Supporters of Israel often cite such accomplishments; more particularly, that the Jewish state combats famine by turning air into water, and achieves medical breakthroughs that save millions of lives around the world. In short, the Jewish state is improving humanity.

Logically, the Palestinians could be primary beneficiaries of Israel’s wealth. There is economic cooperation, Telhami explains, “but the problem is such activities are seen as legitimatizing the ‘occupation.’ It is perceived as normalizing something that is not normal.”

This leads us to a debate over whether the Palestinians should participate in Israel’s economy, and benefit from its prosperity or boycott it. Are they missing out on access to Israeli wealth, technology and growth opportunities? Lord Roderick Balfour is clear: “I am very much on the side of the Palestinians. They can only get self-respect and avoid victimhood if the world allows them to build themselves economically.”

He points to a structural problem, but one that is solvable. “You cannot have contrasting economies right next to each other. One of the sad things in all this is that Palestinians are not stimulated in promoting their own industries.”

Lady Kinvara Balfour, Lord Roderick Balfour’s daughter, is a creative director, producer and public speaker. She has helped launch several technology start-ups. She stays away from politics, but not from self-empowerment. “I am deeply proud of my ancestors,” she says. “I am proud that they dared to question the status quo. I admire people through history that had the courage to change something.”

Should the Palestinians change course? Are they embracing a narrative of victimhood and distress that runs against their interests? Telhami is cautious about such views, but points to a somber reality.

“Palestinians are not a priority for the international community, including for Arab nations. Countries pursue their own interests. The Palestinians should devise strategies that, while not ignoring the international community, find a path that more heavily depends on themselves.”

Two hundred years ago, the Palestinian Arabs were not a significant factor in France’s plans for Palestine.

A hundred years ago, they were not a significant factor in the British plans either.

Today, is there an opportunity for Palestinians to become a factor – to use the success of Israel to foster their own creative and entrepreneurial energies and in doing so, become more dependent on themselves? “We are not going to change the past,” says Reinharz.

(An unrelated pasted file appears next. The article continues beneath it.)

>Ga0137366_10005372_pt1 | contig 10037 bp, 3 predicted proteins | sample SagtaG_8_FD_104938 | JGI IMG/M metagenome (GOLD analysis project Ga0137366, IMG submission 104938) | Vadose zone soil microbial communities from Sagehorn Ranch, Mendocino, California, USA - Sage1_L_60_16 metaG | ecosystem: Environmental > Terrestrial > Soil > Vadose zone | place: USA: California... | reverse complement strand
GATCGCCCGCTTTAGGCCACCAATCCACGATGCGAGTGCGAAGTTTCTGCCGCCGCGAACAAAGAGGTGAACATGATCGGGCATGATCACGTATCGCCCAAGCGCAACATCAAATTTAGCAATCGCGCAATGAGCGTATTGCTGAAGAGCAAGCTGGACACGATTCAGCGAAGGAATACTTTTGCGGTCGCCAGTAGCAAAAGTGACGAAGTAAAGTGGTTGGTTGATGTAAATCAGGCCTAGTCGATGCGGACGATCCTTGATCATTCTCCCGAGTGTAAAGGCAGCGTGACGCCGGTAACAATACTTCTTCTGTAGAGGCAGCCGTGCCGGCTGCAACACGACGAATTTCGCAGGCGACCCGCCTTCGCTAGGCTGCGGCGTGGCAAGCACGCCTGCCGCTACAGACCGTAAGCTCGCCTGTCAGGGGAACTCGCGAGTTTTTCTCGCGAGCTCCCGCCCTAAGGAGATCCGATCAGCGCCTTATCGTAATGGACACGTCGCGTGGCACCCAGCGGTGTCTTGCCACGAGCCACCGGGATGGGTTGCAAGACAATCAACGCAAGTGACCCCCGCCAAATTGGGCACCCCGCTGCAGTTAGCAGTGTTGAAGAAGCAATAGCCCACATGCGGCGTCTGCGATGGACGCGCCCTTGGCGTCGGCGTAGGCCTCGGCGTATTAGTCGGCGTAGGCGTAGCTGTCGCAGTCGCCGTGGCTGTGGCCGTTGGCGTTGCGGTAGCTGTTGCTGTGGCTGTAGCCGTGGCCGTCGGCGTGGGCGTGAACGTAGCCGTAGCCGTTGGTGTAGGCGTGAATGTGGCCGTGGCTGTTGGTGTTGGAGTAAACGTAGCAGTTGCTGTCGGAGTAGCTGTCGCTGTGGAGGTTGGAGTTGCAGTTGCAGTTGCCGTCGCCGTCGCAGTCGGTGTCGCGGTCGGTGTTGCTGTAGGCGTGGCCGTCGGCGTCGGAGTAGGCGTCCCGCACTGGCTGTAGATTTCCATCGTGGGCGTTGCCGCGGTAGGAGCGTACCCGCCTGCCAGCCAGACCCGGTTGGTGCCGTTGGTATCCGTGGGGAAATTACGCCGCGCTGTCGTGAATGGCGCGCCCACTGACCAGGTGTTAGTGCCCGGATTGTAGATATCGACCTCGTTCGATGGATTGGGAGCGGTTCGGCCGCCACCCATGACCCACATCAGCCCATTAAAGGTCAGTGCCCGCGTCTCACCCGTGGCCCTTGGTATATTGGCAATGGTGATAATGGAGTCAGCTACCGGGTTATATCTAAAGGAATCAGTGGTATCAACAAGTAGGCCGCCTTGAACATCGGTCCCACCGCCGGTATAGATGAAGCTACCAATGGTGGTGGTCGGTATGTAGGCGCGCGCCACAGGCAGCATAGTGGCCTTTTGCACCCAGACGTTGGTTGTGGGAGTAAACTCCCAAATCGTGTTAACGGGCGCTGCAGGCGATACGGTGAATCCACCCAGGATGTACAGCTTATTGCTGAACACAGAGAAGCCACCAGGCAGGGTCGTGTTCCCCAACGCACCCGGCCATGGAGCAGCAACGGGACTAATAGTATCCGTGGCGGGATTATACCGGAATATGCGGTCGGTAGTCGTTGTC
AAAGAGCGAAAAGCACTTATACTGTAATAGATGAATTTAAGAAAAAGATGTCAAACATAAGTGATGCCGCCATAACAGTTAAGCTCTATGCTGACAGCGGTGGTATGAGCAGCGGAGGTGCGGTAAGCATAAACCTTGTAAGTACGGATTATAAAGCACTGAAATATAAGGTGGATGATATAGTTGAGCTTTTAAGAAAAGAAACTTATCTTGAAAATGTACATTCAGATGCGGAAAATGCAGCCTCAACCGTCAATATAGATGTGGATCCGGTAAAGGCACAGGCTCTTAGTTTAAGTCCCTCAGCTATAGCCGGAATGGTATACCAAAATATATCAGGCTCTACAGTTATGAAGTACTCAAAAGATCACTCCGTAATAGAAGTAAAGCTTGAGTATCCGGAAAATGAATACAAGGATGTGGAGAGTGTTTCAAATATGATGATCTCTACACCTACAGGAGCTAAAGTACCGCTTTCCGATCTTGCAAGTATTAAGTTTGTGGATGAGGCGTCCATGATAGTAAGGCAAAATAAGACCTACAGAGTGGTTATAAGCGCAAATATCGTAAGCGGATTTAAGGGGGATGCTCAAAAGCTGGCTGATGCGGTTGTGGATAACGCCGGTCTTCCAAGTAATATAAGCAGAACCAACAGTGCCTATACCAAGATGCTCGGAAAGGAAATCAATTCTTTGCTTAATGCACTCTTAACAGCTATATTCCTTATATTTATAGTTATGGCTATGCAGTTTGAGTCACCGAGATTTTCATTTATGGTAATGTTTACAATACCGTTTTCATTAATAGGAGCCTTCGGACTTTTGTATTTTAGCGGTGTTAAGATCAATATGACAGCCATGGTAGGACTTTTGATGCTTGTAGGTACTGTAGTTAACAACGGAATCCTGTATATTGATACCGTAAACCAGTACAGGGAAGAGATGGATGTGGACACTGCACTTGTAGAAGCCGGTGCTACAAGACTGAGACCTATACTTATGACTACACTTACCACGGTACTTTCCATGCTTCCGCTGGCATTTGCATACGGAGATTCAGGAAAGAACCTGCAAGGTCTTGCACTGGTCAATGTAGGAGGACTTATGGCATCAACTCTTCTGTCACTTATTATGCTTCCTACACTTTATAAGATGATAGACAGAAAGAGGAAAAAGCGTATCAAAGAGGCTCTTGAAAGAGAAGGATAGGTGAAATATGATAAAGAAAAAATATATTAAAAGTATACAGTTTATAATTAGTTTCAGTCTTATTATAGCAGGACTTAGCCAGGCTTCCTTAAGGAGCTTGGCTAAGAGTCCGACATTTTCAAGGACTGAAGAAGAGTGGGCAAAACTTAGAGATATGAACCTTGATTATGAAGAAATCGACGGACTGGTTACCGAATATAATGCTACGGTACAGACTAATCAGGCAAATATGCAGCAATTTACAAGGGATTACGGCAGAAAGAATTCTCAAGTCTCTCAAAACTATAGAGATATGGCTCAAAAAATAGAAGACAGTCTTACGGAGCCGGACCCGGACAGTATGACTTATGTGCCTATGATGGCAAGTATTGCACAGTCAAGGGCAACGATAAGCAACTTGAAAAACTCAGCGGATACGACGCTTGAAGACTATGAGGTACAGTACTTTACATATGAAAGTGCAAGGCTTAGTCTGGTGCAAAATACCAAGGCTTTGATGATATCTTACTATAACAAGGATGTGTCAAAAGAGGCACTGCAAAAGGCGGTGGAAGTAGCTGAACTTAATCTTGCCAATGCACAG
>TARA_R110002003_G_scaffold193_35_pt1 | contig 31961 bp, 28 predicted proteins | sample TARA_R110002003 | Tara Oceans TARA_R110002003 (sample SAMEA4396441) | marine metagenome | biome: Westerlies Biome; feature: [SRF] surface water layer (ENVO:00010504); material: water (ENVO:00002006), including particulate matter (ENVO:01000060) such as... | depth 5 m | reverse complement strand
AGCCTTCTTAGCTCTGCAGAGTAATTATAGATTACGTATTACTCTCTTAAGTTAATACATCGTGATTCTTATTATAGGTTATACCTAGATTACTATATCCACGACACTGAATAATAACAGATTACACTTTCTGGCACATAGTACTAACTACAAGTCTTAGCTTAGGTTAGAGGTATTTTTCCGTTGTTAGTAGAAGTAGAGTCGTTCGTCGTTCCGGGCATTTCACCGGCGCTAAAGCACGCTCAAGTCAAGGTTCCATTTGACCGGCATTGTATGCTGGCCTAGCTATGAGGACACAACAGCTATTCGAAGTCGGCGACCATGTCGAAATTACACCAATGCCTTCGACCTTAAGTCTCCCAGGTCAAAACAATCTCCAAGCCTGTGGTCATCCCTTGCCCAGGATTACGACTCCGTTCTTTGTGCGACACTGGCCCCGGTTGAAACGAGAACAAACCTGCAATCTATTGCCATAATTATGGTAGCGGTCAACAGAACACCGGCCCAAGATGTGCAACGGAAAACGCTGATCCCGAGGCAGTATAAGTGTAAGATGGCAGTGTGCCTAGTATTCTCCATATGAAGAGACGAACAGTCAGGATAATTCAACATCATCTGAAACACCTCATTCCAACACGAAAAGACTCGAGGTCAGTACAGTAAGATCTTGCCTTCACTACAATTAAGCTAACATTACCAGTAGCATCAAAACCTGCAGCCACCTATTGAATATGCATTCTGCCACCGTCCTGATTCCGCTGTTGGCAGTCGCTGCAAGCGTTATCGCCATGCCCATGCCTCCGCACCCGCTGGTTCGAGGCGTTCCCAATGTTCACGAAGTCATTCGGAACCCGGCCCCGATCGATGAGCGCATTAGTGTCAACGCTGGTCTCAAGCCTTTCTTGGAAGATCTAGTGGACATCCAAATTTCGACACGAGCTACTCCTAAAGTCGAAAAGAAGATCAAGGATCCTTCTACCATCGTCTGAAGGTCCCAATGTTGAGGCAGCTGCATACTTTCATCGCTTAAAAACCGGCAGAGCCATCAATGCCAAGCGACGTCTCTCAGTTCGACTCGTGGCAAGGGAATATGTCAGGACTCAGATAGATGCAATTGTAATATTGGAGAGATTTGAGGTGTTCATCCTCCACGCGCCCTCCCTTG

“We have to learn to live with history. If we were to unravel history to its origins, there would be no country in the world that could not be accused of injustices.

History as a weapon does not work. No side will be able to win all the arguments. You can not play history backwards.”

The Balfour Declaration will always have separate meanings for Palestinians and Israelis. But perhaps its centennial anniversary also serves as an optimistic reminder to both sides that if you will it, it is no dream.



Banksy holds Balfour ‘apology party’ for Palestinians
By Shatha Yaish
Agence France-Presse
November 1, 2017

BETHLEHEM - Secretive British street artist Banksy held a special event Wednesday to apologise for the 100th anniversary of the Balfour Declaration outside his hotel in the occupied West Bank.

The typically surreal event involved 50 children hosted by an actor dressed as Queen Elizabeth II for a British-style tea party.

Their party hats were bullet-riddled helmets with British flags on them, while tattered Union Jacks were flown.

The queen revealed a plaque carved in concrete saying “Er, Sorry,” playing on the common initials for Elizabeth Regina.

The apology was etched into Israel’s controversial separation wall, which in many areas cuts through Palestinian territory.

The children were descendants of Palestinians forced to flee their land in the 1948 war surrounding the creation of Israel.

Thursday marks the 100th anniversary of the Balfour Declaration, when the British government said it viewed “with favour the establishment in Palestine of a national home for the Jewish people”.

Palestinians see the document as giving away their homeland, while Israelis see it as helping pave the way to the founding of their country at a time when Jews were facing persecution elsewhere.

“This conflict has brought so much suffering to people on all sides. It didn’t feel appropriate to ‘celebrate’ the British role in it,” Banksy said in a statement.

“The British didn’t handle things well here -- when you organise a wedding, it’s best to make sure the bride isn’t already married.”

Gemma Bell, a British woman among a group who walked part of the way from London to Jerusalem to apologise for their government’s role in Balfour, hailed the work.

“It’s what we should expect from Banksy -- brilliant, unpredictable, dramatic and really getting that message home.”

The British government has said it will mark Thursday’s anniversary “with pride”, with Israeli Prime Minister Benjamin Netanyahu to attend a dinner in London with his British counterpart Theresa May.

Banksy opened the Walled-Off Hotel near Bethlehem in March, with all the rooms facing directly onto Israel’s separation wall.

At the time, he said it had the worst view of any hotel in the world.
Dozens of his works are found inside the hotel.

Wissam Salsaa, the hotel’s manager, told AFP they wanted to protest against the British government’s attitude to Balfour.

“This event is a protest or a commemoration of the disastrous Balfour Declaration that caused a catastrophe for the Palestinian people and a catastrophe for the Middle East,” he said.

“The British people and government, represented (here) by the Queen, should apologise to the Palestinian people.”